Donna King was an apologist. No not that type of apology, but rather she a woman who knew how to construct arguments. The partners of Dewey, Cheatem, and Howe, struck a virtual gold-mine when they hired her fresh from some Podunk law school in the Midwest. But now she was proving herself in spades. To say her constructions and syllogisms were complex would be a true understatement, as most of them had more edges than a tiger shark’s smile. A King summation was a thing of be beauty and generally left opposing counsel baffled, and an occasional judge too.
I have purposely added a few clichés to this route to setting up a alternative to Multifaceted.
It is amazing how quickly good intentioned practices become mere cliché. Greetings do this. “How do you do?” is not so much an enquiry as to someone’s well being as it is a formal hello. The response of “Quite well, thank you,” is the expected retort, as the asker does not genuinely want to know your life story. “Howdy,” while less formal, still generally expects no deep response, though a rustic “Fair to middl’n,” seems an appropriate response. While some in the USA might actually care to hear how someone is doing, the British are far less eager to hear. “How are you,” should be greeted with an “Okay, and you?” or an “All right.” Lately however this has morphed into an “Allright?,” which is responded to with an “Allright.”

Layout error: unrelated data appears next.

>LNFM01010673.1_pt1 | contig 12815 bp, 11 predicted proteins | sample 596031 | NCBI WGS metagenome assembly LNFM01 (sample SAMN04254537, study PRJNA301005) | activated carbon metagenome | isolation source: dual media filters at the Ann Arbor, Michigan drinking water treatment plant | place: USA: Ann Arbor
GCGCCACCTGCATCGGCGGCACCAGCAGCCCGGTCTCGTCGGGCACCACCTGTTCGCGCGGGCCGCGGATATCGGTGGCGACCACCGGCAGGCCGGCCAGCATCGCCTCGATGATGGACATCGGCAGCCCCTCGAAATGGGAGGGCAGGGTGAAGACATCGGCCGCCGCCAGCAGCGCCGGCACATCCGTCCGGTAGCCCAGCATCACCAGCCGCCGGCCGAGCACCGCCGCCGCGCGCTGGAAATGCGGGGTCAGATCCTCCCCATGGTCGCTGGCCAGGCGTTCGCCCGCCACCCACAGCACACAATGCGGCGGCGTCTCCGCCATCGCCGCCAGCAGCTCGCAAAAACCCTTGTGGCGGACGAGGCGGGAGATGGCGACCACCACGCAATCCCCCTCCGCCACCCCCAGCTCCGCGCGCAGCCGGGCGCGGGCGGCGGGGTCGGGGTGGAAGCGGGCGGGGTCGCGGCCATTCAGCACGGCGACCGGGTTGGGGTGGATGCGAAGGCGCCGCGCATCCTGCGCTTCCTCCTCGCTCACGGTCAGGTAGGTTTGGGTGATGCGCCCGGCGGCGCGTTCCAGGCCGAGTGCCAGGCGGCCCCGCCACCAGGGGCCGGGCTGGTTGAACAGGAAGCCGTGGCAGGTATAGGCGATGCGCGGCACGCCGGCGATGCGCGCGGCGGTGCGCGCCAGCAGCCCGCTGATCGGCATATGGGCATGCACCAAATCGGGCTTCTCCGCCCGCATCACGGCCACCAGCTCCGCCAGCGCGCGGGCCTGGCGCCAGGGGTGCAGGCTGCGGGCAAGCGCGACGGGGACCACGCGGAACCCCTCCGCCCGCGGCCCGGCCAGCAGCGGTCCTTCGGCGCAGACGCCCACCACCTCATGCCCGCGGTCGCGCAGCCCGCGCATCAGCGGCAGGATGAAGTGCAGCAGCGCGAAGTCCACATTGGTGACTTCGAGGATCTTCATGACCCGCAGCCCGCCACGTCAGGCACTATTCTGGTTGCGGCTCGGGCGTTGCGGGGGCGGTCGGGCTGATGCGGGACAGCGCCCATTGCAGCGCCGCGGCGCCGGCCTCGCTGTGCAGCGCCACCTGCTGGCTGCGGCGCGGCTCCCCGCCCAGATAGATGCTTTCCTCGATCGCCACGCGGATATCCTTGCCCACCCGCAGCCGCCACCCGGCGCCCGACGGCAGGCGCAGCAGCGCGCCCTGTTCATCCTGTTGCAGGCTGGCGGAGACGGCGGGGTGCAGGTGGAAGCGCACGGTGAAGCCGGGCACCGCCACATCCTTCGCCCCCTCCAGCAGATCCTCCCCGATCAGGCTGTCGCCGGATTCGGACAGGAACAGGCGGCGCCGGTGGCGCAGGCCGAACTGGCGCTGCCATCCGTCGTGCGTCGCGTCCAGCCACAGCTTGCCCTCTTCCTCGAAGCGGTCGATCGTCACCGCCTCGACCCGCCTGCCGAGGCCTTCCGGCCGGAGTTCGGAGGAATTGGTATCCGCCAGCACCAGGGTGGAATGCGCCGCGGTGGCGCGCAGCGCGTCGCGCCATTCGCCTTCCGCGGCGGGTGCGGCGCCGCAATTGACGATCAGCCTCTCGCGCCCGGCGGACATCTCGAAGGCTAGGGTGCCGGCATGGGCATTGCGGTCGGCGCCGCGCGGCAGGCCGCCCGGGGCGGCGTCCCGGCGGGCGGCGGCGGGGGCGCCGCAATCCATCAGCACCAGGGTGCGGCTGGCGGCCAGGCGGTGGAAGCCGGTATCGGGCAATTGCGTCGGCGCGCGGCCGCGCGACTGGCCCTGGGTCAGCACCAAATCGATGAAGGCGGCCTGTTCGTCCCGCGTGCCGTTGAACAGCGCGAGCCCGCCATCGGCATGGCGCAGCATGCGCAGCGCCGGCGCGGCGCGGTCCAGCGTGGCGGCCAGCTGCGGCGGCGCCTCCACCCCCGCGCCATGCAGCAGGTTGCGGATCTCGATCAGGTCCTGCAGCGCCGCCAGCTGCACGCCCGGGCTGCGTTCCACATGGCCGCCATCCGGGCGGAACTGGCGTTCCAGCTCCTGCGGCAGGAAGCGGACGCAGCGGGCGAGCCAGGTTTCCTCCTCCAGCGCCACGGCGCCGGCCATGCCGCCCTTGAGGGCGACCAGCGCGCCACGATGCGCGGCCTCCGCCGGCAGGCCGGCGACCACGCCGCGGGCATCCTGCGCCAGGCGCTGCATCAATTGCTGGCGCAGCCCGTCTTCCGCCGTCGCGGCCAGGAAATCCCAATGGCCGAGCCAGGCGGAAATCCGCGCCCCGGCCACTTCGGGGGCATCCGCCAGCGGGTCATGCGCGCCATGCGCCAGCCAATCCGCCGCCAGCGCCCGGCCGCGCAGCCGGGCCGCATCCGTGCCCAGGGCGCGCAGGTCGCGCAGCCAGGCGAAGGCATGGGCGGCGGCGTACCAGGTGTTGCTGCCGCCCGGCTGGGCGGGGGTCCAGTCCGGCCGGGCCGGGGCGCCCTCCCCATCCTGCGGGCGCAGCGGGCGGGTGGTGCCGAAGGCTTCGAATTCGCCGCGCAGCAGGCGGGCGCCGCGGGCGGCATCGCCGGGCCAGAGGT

Another thing that has my hackles up a bit is the insistence of many Americans to thank Veterans for their service. While the acknowledgement of service is appreciated, it become cliché when it becomes a constant, as a by rote exercise rather than a statement of true appreciation.
Heartfelt gestures are always appreciated by me, and I am sure this is true of most people. But please say what you mean, and mean what you say; and if you mean to be mean, then just don’t say anything.